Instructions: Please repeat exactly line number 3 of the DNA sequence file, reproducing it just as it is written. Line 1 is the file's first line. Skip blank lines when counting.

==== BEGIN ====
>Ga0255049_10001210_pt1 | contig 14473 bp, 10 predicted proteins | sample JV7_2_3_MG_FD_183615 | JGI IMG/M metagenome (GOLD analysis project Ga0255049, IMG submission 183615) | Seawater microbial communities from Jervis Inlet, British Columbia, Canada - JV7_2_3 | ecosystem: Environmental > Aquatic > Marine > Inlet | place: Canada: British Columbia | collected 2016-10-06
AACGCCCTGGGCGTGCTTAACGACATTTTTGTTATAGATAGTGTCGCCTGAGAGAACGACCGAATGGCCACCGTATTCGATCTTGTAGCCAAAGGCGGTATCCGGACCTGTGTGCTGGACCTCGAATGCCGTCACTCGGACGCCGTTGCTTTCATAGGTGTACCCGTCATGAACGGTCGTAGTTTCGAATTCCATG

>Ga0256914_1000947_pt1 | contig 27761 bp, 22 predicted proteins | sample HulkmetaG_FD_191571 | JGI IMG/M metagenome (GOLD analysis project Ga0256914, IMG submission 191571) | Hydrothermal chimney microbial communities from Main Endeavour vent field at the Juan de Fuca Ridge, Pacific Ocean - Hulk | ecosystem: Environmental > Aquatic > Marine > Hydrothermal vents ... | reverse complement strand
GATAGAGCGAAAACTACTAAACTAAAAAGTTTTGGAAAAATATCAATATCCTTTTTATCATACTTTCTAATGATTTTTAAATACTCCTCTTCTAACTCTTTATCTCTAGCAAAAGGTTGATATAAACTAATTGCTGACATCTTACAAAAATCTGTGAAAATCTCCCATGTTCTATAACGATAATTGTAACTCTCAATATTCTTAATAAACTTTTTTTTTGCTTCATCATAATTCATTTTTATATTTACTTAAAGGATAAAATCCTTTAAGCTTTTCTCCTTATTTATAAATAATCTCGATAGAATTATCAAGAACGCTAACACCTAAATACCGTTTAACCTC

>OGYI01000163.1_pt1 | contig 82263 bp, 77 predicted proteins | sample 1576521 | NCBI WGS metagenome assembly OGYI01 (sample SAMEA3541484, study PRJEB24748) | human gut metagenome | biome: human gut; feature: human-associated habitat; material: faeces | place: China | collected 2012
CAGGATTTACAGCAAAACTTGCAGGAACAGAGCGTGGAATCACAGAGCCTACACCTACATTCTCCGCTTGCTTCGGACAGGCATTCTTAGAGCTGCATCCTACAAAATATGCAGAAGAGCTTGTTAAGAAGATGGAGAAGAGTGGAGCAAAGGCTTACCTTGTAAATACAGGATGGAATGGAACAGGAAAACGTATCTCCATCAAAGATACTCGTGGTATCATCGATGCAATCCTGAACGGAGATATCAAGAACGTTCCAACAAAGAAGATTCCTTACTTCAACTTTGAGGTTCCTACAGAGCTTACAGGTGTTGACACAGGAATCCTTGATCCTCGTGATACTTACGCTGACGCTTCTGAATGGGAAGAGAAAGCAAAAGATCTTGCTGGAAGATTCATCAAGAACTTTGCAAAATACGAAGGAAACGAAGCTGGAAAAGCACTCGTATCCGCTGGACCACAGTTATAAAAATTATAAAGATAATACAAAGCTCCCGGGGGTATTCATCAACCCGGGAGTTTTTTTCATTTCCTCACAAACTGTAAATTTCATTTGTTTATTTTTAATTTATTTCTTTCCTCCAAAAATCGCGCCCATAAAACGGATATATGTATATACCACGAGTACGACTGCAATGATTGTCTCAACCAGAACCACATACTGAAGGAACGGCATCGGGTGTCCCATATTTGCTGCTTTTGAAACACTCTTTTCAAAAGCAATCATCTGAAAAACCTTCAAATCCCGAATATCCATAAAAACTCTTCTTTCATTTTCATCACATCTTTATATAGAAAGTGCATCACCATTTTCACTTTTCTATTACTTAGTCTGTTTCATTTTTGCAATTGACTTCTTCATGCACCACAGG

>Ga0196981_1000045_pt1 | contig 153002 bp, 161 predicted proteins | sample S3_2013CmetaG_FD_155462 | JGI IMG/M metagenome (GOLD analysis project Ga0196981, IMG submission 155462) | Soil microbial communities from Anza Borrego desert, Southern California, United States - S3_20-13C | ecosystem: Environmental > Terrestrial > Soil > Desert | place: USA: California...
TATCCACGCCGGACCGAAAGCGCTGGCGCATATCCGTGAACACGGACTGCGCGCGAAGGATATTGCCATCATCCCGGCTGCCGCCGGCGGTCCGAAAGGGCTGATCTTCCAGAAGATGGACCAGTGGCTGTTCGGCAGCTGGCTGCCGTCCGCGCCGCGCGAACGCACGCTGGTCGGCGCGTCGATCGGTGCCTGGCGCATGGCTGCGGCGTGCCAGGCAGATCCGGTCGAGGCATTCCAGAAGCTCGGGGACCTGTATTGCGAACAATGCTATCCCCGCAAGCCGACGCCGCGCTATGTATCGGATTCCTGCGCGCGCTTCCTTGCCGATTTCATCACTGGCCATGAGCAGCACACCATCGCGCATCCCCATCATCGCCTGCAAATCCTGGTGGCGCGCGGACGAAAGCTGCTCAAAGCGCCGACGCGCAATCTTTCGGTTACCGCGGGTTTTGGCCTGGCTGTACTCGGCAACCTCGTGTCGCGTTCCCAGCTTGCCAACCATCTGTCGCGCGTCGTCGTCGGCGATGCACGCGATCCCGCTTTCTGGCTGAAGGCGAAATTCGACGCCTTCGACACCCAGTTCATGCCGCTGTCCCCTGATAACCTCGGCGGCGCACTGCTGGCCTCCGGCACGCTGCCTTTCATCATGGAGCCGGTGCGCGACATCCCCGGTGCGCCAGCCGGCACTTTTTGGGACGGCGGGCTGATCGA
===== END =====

>Ga0256914_1000947_pt1 | contig 27761 bp, 22 predicted proteins | sample HulkmetaG_FD_191571 | JGI IMG/M metagenome (GOLD analysis project Ga0256914, IMG submission 191571) | Hydrothermal chimney microbial communities from Main Endeavour vent field at the Juan de Fuca Ridge, Pacific Ocean - Hulk | ecosystem: Environmental > Aquatic > Marine > Hydrothermal vents ... | reverse complement strand